Mega Roth Conversions – The Basics
If you want to get more money into a Roth IRA than what you can normally do, then you may want to think about doing a large, or mega, Roth conversion with after-tax money. This mega Roth conversion strategy could allow you to add an additional $36,500 into a Roth each year.
You will also want — but don’t necessarily need — the plan to allow for non-hardship in-service withdrawals of those after-tax contributions. This basically means you can roll the money out of the plan without hitting any roadblocks.
- Non-hardship: Withdrawal/Rollover without proving financial need
- In-service: Withdrawal/Rollover before age 59 1/2 and still employed
While this plan doesn’t allow you to withdraw the money while you’re still employed, it works better for those preparing for retirement, or even thinking about switching jobs. Once you separate from your employer, you can immediately roll the money into a Roth IRA.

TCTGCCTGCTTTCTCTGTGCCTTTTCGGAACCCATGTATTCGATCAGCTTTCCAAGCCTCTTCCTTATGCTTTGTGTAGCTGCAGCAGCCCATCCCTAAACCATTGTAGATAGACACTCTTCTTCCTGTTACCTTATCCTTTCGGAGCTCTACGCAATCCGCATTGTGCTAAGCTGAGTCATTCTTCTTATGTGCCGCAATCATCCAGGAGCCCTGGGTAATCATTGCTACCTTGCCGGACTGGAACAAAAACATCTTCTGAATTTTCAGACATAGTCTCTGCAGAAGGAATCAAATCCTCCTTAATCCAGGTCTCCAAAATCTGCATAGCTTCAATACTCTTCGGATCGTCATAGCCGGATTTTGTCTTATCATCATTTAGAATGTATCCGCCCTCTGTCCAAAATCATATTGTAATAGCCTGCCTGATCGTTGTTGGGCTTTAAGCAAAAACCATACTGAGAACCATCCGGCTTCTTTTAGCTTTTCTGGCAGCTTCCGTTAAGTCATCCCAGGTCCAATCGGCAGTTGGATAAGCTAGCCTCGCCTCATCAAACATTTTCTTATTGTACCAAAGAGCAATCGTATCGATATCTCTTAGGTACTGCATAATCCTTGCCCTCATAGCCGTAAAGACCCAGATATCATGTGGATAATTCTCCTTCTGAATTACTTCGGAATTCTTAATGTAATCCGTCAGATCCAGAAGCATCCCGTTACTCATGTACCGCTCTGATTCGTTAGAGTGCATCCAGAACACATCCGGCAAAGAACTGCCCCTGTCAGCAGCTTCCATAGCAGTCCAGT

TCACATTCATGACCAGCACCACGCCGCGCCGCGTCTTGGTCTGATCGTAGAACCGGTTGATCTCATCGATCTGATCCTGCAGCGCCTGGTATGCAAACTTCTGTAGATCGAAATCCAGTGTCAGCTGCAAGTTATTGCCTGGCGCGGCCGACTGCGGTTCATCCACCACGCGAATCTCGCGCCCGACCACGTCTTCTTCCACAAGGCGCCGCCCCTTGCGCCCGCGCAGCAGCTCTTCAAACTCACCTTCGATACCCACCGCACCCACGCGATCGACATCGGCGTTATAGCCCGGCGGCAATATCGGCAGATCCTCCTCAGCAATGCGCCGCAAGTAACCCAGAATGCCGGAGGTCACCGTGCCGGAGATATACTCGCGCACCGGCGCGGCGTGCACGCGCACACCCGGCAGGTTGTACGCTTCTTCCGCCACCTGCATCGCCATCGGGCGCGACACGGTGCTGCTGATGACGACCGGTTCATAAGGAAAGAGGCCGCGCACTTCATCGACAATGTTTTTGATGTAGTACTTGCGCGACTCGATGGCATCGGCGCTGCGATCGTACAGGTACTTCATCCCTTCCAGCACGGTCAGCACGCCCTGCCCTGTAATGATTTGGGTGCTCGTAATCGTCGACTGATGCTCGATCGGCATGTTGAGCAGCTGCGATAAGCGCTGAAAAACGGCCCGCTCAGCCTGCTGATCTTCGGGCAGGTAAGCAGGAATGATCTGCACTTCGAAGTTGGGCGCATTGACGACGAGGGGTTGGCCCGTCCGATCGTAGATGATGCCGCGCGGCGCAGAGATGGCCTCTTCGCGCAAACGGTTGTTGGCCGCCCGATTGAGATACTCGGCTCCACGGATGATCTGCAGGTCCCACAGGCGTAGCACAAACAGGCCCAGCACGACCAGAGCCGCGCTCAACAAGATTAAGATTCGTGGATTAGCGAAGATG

Now, before you go with this strategy, you’ll want to check with your plan administrator to make sure they’re keeping track of your Roth/traditional 401(k) contributions and an after-tax portion that you’re trying to put away. That is highly important. When you roll that money out, you want to make sure that money is separated. That’s going to be very important when rolling that into the Roth.
Transitioning to a Roth
When you’re ready to roll that money over, it’s just like a traditional rollover into a Roth IRA account. You’ll do the paperwork to roll that money over. When you do that, the check needs to be made payable to your Roth IRA.
Sometimes the receiving accounts would like to have some sort of letter of intent that you might need to sign to roll that money over. Once it goes into the account, that’s the large Roth conversion. It’s a lot more than the typical $5,500 or $6,500 in converting it that you can normally do.
This strategy might not work for everybody because you need to have a lot of pieces in place in order to do it. Not all 401(k)s allow this strategy; when in doubt, ask if your plan accepts after-tax contributions.
And if you miss a step, you could potentially get hit with a large tax bill, especially if you’re rolling out your entire 401(k) and the plan administrator is not keeping tabs on that after-tax portion.
Do you need help preparing for retirement? Contact me today to set up a meeting to talk about your goals.